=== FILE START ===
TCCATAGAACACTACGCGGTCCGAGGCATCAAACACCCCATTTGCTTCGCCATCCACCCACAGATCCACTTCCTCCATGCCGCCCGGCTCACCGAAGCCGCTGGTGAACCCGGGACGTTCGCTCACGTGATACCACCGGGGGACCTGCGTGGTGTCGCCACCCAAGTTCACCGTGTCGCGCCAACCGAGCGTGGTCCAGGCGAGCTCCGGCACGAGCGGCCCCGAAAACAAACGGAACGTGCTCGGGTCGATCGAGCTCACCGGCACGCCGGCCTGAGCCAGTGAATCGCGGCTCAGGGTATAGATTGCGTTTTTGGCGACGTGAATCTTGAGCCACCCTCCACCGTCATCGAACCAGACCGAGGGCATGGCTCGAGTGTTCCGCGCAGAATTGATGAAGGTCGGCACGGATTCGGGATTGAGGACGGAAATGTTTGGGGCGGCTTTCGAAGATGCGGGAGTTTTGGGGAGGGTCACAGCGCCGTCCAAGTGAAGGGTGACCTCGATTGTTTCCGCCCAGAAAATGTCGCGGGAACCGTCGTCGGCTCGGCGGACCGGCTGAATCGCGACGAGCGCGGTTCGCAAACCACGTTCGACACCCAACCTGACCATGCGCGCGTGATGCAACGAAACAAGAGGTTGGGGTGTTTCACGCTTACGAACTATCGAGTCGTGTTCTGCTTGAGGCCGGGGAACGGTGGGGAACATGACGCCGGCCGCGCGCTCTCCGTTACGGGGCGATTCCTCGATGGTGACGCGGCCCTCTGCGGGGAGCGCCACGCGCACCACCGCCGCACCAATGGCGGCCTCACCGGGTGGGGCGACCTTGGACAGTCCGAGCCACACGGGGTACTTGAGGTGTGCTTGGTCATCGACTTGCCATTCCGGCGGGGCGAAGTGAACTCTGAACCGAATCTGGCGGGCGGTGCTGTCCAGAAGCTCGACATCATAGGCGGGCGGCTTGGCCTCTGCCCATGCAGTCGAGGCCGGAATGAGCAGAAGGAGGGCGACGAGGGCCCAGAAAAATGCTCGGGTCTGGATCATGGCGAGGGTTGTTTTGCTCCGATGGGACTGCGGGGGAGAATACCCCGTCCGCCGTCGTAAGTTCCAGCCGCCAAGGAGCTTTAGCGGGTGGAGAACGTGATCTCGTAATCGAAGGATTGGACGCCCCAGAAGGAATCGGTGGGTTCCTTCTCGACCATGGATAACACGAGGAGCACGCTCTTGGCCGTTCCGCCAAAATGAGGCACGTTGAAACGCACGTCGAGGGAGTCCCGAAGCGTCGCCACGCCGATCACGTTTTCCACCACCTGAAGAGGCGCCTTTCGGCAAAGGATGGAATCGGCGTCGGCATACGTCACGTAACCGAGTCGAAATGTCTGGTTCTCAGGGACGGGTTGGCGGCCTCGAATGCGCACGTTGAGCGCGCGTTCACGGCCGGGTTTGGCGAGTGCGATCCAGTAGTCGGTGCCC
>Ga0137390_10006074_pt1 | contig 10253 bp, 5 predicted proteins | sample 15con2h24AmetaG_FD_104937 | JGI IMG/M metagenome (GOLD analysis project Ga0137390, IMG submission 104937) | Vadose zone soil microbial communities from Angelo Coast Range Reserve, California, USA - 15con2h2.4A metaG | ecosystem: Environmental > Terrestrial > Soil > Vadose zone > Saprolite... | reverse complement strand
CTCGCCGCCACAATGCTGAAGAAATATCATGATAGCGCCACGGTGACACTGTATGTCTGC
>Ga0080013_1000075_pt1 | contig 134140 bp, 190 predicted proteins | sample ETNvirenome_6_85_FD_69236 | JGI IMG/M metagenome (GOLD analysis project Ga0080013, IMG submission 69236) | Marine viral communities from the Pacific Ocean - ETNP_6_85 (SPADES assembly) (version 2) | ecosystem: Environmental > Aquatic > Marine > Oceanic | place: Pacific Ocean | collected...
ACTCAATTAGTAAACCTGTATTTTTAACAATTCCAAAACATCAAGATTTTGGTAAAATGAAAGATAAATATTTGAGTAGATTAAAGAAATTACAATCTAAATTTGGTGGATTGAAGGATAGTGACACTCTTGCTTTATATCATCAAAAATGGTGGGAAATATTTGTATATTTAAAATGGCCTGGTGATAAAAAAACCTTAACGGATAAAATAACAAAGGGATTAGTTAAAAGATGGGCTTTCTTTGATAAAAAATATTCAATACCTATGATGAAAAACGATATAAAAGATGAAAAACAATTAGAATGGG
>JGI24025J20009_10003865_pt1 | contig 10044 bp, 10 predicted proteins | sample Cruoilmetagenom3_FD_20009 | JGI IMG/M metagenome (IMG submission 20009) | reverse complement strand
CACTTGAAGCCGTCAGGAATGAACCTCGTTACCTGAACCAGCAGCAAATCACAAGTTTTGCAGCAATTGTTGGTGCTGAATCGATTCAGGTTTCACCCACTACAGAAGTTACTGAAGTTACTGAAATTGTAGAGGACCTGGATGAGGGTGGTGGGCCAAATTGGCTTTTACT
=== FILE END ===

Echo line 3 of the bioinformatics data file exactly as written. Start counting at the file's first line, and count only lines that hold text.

CTCGCCGCCACAATGCTGAAGAAATATCATGATAGCGCCACGGTGACACTGTATGTCTGC